This is language more notable for its awkwardness than for its clarity, but it certainly was not intended, as appellees urge, to grant license to discriminate against traffic offered to the railroad by another carrier. We have noted above that this Court has clearly held that such discrimination is not permissible. Moreover, there is an intelligible meaning which can be ascribed to the proviso and which is consistent with its history. The proviso means that the prohibition against "undue or unreasonable preference or advantage" is not to be construed to forbid practices, otherwise lawful, solely because they operate to the prejudice of another carrier. It was in these terms that the language of the proviso was explained by Senator Wheeler, the bill’s sponsor. The proviso was taken almost verbatim from § 216(d) of the Motor Carrier Act, 1935, 49 Stat. 558 (now 49 U.S.C. § 316(d)). Explaining it, Senator Wheeler said:

Paragraph (d). . . prohibits unjust discrimination or undue prejudice or disadvantage. The committee has added a provision that this prohibition shall not be construed to apply to the traffic of any other carrier of whatever description.

In other words, some of the truck and bus operators were afraid that the railroads would come in and complain, and we added this provision so as doubly to protect the truck and bus operators.

This provision is added to meet the objection of certain interests that the original paragraph might have been construed so as to make it unlawful for a motor carrier to charge a rate which would place a rail carrier or any other carrier at a disadvantage. This contention is not well founded in our judgment, inasmuch as the provisions of this paragraph are substantially the same as those in section 3(1) of the Interstate Commerce Act, which has been in effect since 1887, and have always been interpreted as covering unequal and unjust treatment by a carrier of its patrons. However, as I said, to make assurance double sure, this provision was added.

79 Cong.Rec. 5656 (1935). (Italics added.)

Accordingly, we are remitted to consideration of the provisions of the Act which, in the most general terms, require the railroads to perform as common carriers. It is not our duty, of course, to concern ourselves with a nice evaluation of the arguments as to whether the Commission pursued the course of wisdom in ordering the railroads to make piggyback service available to motor carriers if it is offered to others on open-tariff rates. It is our task to scrutinize the Commission’s authority, not the substance of its exercise. We conclude that, in light of the mandate of the National Transportation Policy, the Commission had authority derived from the common carrier obligations of the railroads as reflected in §§ 1(4), 2, and 3(1) of the Act to promulgate Rule 2 requiring that any railroad offering TOFC service through its open-tariff publications must make that service available "to any person" on nondiscriminatory terms. We come, then, to Rule 3.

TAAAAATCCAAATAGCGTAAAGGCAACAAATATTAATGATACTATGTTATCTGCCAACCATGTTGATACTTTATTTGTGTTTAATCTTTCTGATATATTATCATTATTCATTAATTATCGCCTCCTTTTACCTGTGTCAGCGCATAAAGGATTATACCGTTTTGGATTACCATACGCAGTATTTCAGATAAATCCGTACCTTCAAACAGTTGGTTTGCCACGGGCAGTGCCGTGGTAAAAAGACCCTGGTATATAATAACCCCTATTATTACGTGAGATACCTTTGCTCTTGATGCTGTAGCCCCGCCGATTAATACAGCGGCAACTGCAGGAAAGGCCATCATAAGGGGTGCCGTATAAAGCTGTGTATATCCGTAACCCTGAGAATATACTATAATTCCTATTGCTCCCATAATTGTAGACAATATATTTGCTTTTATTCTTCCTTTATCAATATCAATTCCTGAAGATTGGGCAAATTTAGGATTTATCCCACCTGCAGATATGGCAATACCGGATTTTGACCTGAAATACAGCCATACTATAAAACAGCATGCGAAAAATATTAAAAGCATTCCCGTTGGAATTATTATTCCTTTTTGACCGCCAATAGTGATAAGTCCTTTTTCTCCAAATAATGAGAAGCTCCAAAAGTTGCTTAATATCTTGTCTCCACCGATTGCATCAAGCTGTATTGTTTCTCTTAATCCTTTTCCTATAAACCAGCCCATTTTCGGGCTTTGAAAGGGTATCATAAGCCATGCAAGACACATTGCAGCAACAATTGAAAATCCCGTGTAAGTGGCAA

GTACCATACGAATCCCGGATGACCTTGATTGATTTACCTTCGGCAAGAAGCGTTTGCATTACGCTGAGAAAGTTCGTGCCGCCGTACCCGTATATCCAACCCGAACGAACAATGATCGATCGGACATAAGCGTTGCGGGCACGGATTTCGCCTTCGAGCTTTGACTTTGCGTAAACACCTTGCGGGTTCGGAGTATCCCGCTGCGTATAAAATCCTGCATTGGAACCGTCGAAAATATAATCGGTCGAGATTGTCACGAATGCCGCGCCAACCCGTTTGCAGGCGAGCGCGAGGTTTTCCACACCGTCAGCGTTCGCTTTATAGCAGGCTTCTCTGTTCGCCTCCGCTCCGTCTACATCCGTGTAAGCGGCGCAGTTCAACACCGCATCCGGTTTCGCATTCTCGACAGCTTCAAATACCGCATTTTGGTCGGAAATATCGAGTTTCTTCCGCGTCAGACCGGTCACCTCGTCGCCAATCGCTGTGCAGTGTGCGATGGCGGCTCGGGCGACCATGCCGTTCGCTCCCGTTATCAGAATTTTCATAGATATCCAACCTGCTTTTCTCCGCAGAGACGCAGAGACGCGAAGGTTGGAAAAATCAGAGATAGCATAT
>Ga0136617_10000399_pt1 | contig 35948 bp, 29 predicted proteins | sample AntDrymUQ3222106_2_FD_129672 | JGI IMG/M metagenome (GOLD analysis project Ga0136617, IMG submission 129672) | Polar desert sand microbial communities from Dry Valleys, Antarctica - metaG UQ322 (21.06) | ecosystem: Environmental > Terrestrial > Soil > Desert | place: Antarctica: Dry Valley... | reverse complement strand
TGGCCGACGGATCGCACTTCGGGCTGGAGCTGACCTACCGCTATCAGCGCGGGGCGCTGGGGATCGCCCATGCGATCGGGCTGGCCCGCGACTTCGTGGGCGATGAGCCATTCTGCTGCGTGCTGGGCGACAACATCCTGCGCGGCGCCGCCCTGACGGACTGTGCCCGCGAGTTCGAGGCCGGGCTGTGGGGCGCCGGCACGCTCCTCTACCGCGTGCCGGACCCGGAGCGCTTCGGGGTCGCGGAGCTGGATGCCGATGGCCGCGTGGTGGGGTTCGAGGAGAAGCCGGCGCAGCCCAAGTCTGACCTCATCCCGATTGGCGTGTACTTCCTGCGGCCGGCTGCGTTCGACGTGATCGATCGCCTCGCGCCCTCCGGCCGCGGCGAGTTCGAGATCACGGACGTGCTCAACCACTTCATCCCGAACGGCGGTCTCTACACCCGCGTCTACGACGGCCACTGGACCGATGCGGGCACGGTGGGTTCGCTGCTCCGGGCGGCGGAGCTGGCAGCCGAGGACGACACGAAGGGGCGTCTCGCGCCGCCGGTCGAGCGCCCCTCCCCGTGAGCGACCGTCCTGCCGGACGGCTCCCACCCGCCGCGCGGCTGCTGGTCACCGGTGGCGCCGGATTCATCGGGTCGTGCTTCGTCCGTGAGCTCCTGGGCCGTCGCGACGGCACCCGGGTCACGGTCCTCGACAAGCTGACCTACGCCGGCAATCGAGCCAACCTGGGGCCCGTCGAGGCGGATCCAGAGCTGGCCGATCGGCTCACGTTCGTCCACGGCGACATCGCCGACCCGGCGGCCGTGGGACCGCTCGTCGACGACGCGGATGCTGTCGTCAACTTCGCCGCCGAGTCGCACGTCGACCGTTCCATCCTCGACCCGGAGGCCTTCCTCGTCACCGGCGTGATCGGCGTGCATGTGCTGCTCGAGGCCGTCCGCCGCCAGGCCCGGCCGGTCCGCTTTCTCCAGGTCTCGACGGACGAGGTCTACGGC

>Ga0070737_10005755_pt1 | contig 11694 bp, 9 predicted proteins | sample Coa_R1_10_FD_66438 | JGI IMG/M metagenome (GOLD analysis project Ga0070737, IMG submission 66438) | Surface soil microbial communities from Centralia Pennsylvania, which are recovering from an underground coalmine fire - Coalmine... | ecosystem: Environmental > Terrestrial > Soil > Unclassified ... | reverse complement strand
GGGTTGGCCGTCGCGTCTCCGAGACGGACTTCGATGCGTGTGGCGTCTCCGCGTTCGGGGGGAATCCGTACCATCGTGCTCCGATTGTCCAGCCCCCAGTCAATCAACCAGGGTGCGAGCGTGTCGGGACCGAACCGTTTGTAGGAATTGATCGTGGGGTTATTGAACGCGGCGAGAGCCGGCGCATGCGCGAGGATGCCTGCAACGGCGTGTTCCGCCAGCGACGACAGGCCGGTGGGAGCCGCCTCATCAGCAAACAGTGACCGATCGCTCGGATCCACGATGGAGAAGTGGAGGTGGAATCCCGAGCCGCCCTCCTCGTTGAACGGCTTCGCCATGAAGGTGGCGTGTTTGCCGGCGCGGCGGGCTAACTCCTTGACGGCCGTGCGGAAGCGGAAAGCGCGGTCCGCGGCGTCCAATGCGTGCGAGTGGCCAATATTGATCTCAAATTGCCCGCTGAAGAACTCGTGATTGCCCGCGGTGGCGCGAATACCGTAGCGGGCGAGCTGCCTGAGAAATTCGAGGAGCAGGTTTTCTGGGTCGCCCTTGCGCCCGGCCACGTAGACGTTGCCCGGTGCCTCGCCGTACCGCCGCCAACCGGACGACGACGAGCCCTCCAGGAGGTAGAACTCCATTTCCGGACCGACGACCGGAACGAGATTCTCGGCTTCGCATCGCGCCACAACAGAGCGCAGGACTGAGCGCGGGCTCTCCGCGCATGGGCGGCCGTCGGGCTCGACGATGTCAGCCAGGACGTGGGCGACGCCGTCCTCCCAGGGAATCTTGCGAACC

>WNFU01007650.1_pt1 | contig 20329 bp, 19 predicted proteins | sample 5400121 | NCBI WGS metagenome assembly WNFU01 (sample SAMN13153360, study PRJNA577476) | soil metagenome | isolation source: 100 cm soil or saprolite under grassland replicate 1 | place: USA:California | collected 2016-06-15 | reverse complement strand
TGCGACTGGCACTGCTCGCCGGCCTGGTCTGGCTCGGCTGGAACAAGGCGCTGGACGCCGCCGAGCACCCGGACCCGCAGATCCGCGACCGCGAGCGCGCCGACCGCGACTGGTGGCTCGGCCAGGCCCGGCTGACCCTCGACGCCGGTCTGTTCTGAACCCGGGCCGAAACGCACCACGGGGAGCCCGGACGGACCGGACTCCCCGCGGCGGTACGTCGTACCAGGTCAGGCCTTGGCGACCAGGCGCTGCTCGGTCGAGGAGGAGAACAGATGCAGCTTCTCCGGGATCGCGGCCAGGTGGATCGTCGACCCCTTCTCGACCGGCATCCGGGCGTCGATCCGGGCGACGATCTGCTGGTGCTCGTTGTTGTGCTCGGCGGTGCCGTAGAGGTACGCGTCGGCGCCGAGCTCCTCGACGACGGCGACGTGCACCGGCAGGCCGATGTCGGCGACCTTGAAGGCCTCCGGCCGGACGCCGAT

Rule 3, in general, authorizes "motor common and contract carriers, water common and contract carriers, and freight forwarders" to "utilize TOFC service in the performance of all or any portion of their authorized service through the use of open-tariff TOFC rates published by a rail carrier." At the outset, as discussed above, we reject the contention that the railroads, despite their common carrier obligations and the absence of an exception thereto in the Act, may exclude carriers by competing modes of transportation from access to their publicly offered services and facilities, and we do not accept the argument that § 216(c), 49 U.S.C. § 316(c), which authorizes voluntary through route and joint rate arrangements between railroads and truckers, implies that the railroads have no other obligation to motor carriers and that no other obligation may be imposed upon them by the ICC in this respect. That contention is refuted by the Seatrain case, supra.